Sort of an odd way to debug...

Alex Martelli aleax at mac.com
Wed Sep 5 07:15:52 CEST 2007


xkenneth <xkenneth at gmail.com> wrote:
   ...
> What I'd like to do, is define a base class. This base class would
> have a function, that gets called every time another function is
> called (regardless of whether in the base class or a derived class),
> and prints the doc string of each function whenever it's called. I'd
> like to be able to do this without explicitly specifying the function
> inside all of the other functions of a base class or derived class.

So you need to write a metaclass that wraps every function attribute of
the class into a wrapper performing such prints as you desire.  The
metaclass will be inherited by subclasses (unless metaclass conflicts
intervene in multiple-inheritance situation).

You don't appear to need the printing-wrapper to be a method, and it's
simpler to have it be a freestanding function, such as:

import functools
def make_printing_wrapper(f):
    @functools.wraps(f)
    def wrapper(*a, **k):
        print f.__doc__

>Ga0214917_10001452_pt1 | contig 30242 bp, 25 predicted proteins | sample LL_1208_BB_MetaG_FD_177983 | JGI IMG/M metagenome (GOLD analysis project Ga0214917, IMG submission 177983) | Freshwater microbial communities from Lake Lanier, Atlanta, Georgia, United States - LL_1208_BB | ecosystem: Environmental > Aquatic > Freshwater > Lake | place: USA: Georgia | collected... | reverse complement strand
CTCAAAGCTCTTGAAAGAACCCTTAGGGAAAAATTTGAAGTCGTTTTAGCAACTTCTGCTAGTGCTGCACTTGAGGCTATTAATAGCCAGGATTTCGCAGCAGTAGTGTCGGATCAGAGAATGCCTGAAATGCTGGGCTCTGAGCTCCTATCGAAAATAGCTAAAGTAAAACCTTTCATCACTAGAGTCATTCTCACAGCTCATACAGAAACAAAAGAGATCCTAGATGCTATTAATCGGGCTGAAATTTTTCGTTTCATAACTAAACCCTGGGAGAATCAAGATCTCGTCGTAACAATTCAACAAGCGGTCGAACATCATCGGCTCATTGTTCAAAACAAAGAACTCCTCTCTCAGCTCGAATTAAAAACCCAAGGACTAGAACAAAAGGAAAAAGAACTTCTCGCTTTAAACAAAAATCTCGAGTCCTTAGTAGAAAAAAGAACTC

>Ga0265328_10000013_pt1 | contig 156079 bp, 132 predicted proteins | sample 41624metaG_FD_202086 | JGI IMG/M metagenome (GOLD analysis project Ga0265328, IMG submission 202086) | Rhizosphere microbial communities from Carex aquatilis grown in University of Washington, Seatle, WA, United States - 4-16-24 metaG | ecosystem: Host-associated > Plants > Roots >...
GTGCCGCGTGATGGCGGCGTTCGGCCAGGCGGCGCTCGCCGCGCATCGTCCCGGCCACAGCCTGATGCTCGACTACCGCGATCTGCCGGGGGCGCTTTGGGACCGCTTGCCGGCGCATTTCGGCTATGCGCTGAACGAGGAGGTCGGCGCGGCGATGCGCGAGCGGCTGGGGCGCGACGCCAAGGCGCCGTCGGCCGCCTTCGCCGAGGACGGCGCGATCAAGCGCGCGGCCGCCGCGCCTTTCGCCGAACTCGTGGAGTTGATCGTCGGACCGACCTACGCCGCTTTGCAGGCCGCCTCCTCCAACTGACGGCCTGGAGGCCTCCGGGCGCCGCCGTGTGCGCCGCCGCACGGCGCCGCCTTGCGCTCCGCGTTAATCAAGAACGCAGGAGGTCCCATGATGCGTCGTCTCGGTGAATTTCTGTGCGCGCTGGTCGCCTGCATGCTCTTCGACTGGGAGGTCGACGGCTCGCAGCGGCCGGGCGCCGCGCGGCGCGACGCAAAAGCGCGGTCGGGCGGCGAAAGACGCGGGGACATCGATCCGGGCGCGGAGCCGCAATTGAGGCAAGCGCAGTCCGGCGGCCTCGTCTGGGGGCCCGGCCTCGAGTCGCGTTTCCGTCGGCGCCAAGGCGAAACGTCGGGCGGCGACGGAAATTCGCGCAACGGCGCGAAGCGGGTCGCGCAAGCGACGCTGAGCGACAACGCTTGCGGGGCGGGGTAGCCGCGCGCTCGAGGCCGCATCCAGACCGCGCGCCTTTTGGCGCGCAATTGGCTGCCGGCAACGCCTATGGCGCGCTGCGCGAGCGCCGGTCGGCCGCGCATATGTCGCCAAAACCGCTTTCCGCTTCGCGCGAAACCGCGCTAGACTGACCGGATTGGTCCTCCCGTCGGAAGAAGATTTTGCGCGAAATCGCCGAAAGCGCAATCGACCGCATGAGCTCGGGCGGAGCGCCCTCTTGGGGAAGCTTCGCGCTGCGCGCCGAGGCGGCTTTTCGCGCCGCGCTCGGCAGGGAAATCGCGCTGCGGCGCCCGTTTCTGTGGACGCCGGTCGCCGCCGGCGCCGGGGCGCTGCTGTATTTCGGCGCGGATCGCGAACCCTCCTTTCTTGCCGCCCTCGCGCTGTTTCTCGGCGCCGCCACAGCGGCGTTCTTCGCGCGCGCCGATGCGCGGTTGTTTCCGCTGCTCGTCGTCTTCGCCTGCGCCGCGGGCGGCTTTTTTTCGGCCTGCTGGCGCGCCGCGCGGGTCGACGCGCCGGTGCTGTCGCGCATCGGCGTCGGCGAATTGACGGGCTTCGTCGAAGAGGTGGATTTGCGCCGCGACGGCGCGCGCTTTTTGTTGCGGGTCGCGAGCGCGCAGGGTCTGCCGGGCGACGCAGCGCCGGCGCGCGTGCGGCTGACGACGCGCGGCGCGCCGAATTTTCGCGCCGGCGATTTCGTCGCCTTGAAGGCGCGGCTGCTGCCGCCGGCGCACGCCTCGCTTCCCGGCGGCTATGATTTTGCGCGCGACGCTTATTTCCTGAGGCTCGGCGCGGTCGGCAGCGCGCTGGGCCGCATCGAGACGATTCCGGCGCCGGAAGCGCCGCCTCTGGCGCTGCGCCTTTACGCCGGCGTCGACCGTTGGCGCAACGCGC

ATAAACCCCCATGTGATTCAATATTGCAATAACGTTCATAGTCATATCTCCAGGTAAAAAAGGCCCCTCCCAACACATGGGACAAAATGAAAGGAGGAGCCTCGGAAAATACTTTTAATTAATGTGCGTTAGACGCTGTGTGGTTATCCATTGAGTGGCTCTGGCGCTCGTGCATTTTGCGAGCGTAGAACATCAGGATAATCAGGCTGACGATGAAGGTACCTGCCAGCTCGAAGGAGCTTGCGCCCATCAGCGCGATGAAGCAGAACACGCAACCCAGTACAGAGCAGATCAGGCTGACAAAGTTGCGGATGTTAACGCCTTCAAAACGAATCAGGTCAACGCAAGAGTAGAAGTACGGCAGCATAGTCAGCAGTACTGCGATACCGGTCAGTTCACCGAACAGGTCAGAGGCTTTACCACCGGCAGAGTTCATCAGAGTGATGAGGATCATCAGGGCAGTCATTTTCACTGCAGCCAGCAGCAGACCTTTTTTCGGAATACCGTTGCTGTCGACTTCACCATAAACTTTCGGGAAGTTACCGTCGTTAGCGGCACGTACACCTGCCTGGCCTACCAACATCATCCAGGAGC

return f(*a, **k)
    return wrapper

Now, the metaclass could be, say:

import inspect
class MetaWrapFunctions(type):
    def __init__(cls, name, bases, attrs):
        for k, f in attrs.iteritems():
            if inspect.isfunction(f):
                attrs[k] = make_printing_wrapper(f)
        type.__init__(cls, name, bases, attrs)

and the base class:

class Base:
    __metaclass__ = MetaWrapFunctions

Now, the code:

> class Derived(Base):
>     """This function prints something"""
>     def printSometing(something)
>          #ghost function get's called here
>          print something
> 
> Output would be:
> This function prints something
> something

Should behave as you described.  I have not tested the code I'm
suggesting (so there might be some errors of detail) but the general
idea should work.


Alex



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